- Equity: Nine measures from the two surveys gauged the extent to which patients' income affected their ability to access care. The U.S. scored last on seven of the nine measures of low-income patients not receiving needed care and had the greatest disparities in terms of access to care between those with below-average and above-average incomes. With low rankings on all measures, the U.S. ranked last among the six countries in terms of equity in the health care system. The U.K. ranked first, with no or negligible differences in terms of patients' access to care by income. The U.S. is the only country surveyed with large numbers of uninsured, and this contributed to its low rating for equity in the health care system. But even among above-average income respondents, the U.S. lagged considerably behind their counterparts in other countries.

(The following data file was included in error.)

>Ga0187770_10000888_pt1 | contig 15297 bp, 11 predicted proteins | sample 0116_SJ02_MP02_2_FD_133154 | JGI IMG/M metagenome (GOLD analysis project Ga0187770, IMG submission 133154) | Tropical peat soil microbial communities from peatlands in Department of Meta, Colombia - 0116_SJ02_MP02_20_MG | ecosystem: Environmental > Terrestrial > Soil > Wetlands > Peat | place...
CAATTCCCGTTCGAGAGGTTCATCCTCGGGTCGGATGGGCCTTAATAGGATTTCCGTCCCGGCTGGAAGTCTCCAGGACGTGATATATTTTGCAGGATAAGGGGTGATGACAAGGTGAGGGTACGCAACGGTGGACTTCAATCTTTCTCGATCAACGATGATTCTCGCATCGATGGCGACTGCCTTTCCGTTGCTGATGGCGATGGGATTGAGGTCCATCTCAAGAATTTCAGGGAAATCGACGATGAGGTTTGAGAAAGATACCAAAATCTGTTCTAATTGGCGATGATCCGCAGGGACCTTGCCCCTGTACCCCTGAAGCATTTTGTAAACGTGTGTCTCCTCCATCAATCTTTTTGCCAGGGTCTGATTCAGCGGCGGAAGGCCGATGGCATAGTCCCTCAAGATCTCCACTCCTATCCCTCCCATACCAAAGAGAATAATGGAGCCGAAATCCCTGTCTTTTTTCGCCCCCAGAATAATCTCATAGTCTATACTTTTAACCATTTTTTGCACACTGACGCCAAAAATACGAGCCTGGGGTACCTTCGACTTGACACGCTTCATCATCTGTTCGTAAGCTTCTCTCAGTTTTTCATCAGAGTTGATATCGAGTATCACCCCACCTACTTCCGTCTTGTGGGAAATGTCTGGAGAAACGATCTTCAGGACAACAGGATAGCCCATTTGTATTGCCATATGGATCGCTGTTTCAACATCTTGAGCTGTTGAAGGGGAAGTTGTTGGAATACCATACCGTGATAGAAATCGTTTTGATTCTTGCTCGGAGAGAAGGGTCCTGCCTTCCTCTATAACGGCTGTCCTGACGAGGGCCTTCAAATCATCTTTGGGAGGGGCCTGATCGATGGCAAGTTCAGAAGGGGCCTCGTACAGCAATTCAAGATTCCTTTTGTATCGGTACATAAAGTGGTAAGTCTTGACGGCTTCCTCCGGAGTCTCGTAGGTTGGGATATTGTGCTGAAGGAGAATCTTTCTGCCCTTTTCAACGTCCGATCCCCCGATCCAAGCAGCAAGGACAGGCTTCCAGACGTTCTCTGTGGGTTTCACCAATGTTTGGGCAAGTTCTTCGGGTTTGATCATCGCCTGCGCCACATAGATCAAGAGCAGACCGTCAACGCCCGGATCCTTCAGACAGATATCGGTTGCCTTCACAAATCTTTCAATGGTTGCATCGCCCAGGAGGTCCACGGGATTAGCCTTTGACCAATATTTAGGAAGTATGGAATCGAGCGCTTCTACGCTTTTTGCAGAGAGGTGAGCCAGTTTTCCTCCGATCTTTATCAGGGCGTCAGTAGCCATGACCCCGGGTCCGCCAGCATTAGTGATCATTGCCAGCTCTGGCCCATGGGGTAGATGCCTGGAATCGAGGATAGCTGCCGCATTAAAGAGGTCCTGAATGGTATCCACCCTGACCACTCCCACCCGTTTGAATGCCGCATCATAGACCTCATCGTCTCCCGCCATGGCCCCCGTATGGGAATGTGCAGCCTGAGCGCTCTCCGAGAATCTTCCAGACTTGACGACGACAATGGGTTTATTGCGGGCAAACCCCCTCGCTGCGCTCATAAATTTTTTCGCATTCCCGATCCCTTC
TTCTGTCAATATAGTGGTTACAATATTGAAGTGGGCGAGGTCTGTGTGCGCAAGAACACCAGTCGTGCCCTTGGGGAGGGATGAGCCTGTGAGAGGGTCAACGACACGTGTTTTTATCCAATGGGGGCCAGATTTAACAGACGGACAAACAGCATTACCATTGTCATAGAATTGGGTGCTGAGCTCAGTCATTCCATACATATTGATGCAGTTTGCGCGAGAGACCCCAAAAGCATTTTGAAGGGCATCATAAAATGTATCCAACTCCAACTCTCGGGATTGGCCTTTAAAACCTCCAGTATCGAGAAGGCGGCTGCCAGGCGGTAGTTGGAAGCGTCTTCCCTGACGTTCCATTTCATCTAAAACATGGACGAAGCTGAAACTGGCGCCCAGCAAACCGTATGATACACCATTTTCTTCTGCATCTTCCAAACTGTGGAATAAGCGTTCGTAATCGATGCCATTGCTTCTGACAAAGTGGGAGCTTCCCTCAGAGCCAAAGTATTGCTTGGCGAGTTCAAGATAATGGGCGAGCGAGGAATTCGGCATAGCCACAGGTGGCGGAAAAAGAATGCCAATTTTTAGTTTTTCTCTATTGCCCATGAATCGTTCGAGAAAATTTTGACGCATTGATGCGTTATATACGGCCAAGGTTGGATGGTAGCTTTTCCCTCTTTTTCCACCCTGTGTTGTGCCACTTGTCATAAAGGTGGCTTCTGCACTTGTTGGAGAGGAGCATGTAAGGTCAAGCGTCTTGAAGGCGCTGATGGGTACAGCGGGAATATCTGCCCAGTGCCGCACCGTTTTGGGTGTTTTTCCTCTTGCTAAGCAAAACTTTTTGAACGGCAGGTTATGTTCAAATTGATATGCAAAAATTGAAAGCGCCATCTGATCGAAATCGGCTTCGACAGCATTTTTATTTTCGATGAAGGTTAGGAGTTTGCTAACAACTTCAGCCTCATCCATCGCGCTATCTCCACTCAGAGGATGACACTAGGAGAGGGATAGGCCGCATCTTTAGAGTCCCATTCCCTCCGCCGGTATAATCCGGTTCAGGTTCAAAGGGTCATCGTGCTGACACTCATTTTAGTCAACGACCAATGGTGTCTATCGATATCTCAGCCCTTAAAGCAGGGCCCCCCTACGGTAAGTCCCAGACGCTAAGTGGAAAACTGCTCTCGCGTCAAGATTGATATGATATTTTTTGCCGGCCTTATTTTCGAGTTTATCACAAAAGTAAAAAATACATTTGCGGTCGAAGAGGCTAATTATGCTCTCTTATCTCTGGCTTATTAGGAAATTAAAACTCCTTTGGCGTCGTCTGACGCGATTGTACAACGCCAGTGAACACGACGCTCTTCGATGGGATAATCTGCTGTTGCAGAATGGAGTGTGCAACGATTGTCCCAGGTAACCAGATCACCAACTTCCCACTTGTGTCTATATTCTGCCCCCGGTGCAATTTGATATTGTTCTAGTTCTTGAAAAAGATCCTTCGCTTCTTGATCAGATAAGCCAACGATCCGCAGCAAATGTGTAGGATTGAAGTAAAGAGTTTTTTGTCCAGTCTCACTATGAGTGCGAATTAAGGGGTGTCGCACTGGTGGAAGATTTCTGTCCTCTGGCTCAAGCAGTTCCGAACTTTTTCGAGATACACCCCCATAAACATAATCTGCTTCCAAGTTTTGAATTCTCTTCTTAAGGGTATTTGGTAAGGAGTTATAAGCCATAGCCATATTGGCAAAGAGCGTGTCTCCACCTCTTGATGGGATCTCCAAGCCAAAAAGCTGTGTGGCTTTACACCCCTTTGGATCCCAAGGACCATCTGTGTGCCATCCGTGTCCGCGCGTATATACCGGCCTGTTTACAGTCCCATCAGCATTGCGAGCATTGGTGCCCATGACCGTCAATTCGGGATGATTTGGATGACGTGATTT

Canadians Flocking South? The evidence says no:
"To examine the extent to which Canadian residents seek medical care across the border, we collected data about Canadians' use of services from ambulatory care facilities and hospitals located in Michigan, New York State, and Washington State during 1994-1998. We also collected information from several Canadian sources, including the 1996 National Population Health Survey, the provincial Ministries of Health, and the Canadian Life and Health Insurance Association. Results from these sources do not support the widespread perception that Canadian residents seek care extensively in the United States. Indeed, the numbers found are so small as to be barely detectible relative to the use of care by Canadians at home. "
(You can get the pdf of the study for free from the site I linked. It's fun watching them try to separate the various reasons why Canadians might seek care here: are they traveling and just got sick? Do they happen to live closer to a US hospital than a Canadian one? Or did they come for the medical care? Etc.)